Tea in China and in Portugal is called the same: Chá, and are the only countries in the world saying the word in the same pronunciation. ~ Alejandra, Alejandra's Life
British Royalty particularly the Tudors and Stuarts have been a seamless source for writers both of the fiction and non fiction variety. But some of the Royals of these periods have been somewhat overlooked and one of those that fits into this category is Catherine of Braganza, a Portuguese princess married to Charles II, who was Queen of England, Scotland and Ireland from 1662 to 1685. This well written book by Sarah Beth-Watkins seeks to redress this omission.
The biography follows the life of Catherine from the Royal Household in Portugal to her marriage to King Charles II and the trials and tribulations that her life entailed. This was a time of upheaval in British politics and society with the restoration of the monarchy taking place in 1660 just two years before Catherine became Queen. One not only gets an insight into the politics of the time with continued fear and mistrust of Roman Catholicism which placed this Catholic Queen in grave danger throughout her time here but also some of the great events that took place during her reign which included the Great Plague, the fire of London and the sea wars with the Netherlands. Use is made of contemporaneous diary entries.
Catherine had to put up with the King's numerous mistresses which she did stoically and befriended many of his illegitimate children. Unfortunately she was unable to have children herself leading to the problems of succession as Charles's brother James was of course a Catholic. Remarkably the story of Catherine does not end with the death of Charles as back in Portugal she acted as regent for her brother, Peter II.
I must admit I was so engrossed with this story I read it in one sitting and if you are interested in history I would certainly recommend this. ~ George Heard , NetGalley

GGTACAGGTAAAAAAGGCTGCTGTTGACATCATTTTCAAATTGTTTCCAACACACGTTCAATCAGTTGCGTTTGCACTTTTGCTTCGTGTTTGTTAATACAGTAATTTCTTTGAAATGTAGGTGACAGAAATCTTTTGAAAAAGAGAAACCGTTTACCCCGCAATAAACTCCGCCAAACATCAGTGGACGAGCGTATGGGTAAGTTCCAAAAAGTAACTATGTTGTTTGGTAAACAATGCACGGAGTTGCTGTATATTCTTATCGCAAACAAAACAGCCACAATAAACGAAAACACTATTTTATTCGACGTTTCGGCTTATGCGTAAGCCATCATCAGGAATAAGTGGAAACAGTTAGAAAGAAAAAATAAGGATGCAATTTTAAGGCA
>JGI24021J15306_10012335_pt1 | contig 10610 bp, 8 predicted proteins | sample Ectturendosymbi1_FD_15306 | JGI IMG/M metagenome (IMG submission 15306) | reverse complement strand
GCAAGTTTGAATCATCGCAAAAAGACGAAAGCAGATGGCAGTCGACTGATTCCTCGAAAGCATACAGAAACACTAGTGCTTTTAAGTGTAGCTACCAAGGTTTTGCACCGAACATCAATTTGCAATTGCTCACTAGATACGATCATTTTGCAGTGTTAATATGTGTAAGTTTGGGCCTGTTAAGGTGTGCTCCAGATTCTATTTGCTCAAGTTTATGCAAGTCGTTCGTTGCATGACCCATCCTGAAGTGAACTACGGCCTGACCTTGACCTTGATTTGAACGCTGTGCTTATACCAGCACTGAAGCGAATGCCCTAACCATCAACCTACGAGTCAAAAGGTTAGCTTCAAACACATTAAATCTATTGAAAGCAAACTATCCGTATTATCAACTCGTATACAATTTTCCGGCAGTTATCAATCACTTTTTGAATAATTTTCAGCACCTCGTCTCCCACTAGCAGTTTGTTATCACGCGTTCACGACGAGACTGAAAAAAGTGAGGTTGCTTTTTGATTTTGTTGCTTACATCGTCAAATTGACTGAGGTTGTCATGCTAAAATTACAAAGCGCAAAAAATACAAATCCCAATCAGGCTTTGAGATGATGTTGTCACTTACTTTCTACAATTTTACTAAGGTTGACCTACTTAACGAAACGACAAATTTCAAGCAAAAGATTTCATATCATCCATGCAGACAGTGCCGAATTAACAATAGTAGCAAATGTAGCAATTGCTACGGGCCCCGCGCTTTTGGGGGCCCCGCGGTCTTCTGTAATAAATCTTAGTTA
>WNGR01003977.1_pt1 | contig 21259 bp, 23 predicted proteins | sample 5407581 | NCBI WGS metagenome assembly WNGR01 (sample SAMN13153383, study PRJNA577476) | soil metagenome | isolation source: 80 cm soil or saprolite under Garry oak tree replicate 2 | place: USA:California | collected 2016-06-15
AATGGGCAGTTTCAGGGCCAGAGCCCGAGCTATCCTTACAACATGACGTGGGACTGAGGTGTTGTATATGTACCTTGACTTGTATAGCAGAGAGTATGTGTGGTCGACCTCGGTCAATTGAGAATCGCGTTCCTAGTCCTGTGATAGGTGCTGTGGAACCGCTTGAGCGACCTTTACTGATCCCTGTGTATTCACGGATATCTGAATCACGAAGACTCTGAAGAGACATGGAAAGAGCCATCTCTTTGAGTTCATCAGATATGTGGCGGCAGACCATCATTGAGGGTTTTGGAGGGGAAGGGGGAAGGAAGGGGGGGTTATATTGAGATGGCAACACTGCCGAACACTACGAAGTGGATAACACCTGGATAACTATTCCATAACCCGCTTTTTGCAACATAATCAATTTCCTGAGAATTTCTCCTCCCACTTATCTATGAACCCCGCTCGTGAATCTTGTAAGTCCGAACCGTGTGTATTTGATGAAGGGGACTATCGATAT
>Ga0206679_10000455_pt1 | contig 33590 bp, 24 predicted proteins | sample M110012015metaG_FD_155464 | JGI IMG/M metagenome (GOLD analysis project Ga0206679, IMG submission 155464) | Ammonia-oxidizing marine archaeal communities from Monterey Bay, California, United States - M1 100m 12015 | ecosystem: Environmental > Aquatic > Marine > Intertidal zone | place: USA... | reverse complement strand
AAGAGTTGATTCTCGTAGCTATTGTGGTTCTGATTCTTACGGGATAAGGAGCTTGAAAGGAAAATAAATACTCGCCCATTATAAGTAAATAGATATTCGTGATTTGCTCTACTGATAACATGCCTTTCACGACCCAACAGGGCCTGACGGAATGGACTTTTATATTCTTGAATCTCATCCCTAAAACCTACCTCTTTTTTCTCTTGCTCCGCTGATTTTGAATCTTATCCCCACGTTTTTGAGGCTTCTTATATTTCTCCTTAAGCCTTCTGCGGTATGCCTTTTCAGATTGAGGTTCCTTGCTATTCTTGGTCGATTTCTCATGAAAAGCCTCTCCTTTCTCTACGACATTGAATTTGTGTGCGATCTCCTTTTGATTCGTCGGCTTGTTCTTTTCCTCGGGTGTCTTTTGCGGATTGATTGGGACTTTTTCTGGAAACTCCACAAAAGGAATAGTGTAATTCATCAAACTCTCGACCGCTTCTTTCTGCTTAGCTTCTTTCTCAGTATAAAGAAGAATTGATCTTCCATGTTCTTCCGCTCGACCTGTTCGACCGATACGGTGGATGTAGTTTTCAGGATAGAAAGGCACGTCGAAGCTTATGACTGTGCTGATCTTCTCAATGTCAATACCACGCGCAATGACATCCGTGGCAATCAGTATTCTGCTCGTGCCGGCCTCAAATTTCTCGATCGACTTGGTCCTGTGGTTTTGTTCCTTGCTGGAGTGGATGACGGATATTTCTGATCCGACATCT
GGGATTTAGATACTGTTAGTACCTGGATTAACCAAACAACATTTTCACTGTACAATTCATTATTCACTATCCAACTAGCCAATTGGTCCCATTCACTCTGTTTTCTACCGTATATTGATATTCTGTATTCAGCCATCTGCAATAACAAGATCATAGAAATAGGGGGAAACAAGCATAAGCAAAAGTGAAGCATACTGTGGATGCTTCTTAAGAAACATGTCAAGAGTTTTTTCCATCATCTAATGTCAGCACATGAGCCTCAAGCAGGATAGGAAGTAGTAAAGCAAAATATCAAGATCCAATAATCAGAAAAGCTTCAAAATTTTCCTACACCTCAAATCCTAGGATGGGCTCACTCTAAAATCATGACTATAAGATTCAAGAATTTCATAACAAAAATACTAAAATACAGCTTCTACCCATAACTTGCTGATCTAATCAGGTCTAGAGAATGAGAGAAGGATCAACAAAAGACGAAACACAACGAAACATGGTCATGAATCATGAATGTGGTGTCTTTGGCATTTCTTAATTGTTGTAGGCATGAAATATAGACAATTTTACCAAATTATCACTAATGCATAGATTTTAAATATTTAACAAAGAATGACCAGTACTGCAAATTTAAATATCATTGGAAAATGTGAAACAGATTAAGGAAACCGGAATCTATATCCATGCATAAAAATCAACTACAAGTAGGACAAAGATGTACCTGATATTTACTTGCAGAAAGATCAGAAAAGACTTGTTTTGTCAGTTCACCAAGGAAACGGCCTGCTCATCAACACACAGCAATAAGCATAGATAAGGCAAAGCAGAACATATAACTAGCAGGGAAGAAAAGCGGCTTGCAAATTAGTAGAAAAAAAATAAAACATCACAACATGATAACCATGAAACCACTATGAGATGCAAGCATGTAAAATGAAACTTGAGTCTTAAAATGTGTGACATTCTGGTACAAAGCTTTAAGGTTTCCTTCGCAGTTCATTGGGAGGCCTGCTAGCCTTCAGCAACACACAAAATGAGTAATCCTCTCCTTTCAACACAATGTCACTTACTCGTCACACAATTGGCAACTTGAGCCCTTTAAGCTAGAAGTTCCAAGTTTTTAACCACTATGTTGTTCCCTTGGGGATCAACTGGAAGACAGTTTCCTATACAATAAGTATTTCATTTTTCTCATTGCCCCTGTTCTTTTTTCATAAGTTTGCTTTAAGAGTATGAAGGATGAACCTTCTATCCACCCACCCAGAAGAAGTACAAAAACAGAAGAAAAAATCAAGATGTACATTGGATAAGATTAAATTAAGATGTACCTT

Our story begins with the arrival of the English fleet at Lisbon. Catherine of Braganza is to be married to England’s King Charles II during the 17th Century.
This book traces the period of time during which Catherine was married to Charles II. She was sorely tested by Charles’ philandering and many at the court did not like her for her Catholic beliefs. They plotted against her in a vicious manner.
She was married to Charles for more than twenty years and although pregnant a number of times, she was never able to have a live birth.
Charles was a very stubborn man and refused to give up parading his mistresses in front of Catherine. Unable to get a ship back to Portugal, Catherine was trapped. At the same time, Catherine refused to take his main mistress into service with her and this caused much grief.
This is a sad and trying biography. I felt bad for Catherine, but knowing the mores of the day, it was okay for men to have affairs, but not women. It states that Catherine was aware of her brothers acting the same way, but forcing the other woman into Catherine’s face seems a bit much.
This is a very well written and researched book. I found it fascinating. I will look into more of Sarah-Beth Watkins’ books. ~ Joyce Fox, NetGalley
As a bit of a Restoration nut, I jumped at the chance to read this book courtesy of NetGalley. Sarah-Beth Watkins’ latest history explores the life of a woman she labels “a forgotten queen marked by history as the neglected wife of Charles II and not much more.” In this briskly paced book, Watkins expands our understanding of Catherine’s personality and the events of her life, from her cloistered upbringing in Portugal to her marriage to Charles, a notorious philanderer who nevertheless showed his wife continual political loyalty. While Watkins’ turns of phrase sometimes lack elegance (the wording and exclamations can come off as a bit casual), her prose is straight-forward. What’s more, Watkins inserts a good deal of primary source material into the narrative, much to the book’s benefit – the commentary of famous diarists Pepys and Evelyn, and snippets from letters written by the royals themselves, add authenticity and flavor. Further, Watkins’ bibliography reflects a wide gathering of sources both historical and modern.